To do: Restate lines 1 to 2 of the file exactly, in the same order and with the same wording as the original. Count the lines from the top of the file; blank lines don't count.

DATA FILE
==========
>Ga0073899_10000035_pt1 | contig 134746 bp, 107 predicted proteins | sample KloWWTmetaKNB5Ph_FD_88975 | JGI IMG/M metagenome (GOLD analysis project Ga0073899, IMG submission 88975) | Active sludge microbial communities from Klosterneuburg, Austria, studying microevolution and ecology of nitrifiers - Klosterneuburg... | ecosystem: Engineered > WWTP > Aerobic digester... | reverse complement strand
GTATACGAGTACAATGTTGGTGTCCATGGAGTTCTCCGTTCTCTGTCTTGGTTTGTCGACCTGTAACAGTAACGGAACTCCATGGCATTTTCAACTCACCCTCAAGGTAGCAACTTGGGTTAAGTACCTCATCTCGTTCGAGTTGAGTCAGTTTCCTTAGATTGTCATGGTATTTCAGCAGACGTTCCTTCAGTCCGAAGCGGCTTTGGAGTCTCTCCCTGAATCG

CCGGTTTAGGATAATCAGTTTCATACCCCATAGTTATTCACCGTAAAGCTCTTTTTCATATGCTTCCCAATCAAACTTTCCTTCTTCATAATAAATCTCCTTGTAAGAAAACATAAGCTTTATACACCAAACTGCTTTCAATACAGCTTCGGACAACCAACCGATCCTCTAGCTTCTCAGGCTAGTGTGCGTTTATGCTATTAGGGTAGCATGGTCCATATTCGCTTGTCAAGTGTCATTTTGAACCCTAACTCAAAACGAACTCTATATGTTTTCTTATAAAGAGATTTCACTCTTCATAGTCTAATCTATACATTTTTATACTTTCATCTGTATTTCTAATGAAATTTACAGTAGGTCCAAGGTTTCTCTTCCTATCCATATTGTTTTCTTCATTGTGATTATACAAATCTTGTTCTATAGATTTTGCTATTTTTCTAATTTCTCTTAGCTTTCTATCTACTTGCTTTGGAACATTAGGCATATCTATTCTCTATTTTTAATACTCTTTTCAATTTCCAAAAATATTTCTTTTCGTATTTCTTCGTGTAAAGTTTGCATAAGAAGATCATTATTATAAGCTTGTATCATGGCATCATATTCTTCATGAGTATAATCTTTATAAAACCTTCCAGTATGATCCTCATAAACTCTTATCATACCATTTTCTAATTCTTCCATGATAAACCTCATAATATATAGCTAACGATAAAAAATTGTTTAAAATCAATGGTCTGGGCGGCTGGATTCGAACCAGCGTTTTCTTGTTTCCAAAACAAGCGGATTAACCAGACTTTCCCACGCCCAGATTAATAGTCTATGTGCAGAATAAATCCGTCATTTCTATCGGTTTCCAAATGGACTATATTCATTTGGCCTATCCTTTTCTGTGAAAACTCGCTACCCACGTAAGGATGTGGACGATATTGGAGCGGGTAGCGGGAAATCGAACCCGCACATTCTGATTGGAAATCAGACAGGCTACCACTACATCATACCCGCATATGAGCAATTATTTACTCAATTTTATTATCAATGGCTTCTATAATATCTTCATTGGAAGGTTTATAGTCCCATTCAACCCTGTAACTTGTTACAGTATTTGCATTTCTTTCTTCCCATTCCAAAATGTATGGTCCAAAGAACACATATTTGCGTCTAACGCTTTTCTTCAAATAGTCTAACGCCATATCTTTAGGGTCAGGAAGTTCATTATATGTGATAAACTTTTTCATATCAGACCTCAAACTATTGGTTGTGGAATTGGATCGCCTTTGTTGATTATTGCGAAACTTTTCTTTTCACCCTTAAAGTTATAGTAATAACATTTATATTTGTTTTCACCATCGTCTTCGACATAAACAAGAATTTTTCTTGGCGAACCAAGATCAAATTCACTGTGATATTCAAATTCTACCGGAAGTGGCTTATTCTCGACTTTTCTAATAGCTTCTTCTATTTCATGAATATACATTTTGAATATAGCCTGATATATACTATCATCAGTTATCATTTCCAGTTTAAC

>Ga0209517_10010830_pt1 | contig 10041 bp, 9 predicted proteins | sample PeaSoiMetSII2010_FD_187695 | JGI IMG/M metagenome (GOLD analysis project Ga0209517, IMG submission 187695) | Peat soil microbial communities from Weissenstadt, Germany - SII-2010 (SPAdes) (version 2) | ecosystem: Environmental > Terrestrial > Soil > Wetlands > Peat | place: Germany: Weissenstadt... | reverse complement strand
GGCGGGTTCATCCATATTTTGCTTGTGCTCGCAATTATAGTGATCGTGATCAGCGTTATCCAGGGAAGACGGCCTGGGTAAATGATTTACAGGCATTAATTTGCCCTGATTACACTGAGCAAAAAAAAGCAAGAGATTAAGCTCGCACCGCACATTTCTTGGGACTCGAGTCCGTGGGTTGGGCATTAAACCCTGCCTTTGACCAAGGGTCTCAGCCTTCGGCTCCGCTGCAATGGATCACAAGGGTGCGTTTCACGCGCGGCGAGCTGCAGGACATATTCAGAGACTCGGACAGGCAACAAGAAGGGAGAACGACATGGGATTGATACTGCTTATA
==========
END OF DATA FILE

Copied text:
>Ga0073899_10000035_pt1 | contig 134746 bp, 107 predicted proteins | sample KloWWTmetaKNB5Ph_FD_88975 | JGI IMG/M metagenome (GOLD analysis project Ga0073899, IMG submission 88975) | Active sludge microbial communities from Klosterneuburg, Austria, studying microevolution and ecology of nitrifiers - Klosterneuburg... | ecosystem: Engineered > WWTP > Aerobic digester... | reverse complement strand
GTATACGAGTACAATGTTGGTGTCCATGGAGTTCTCCGTTCTCTGTCTTGGTTTGTCGACCTGTAACAGTAACGGAACTCCATGGCATTTTCAACTCACCCTCAAGGTAGCAACTTGGGTTAAGTACCTCATCTCGTTCGAGTTGAGTCAGTTTCCTTAGATTGTCATGGTATTTCAGCAGACGTTCCTTCAGTCCGAAGCGGCTTTGGAGTCTCTCCCTGAATCG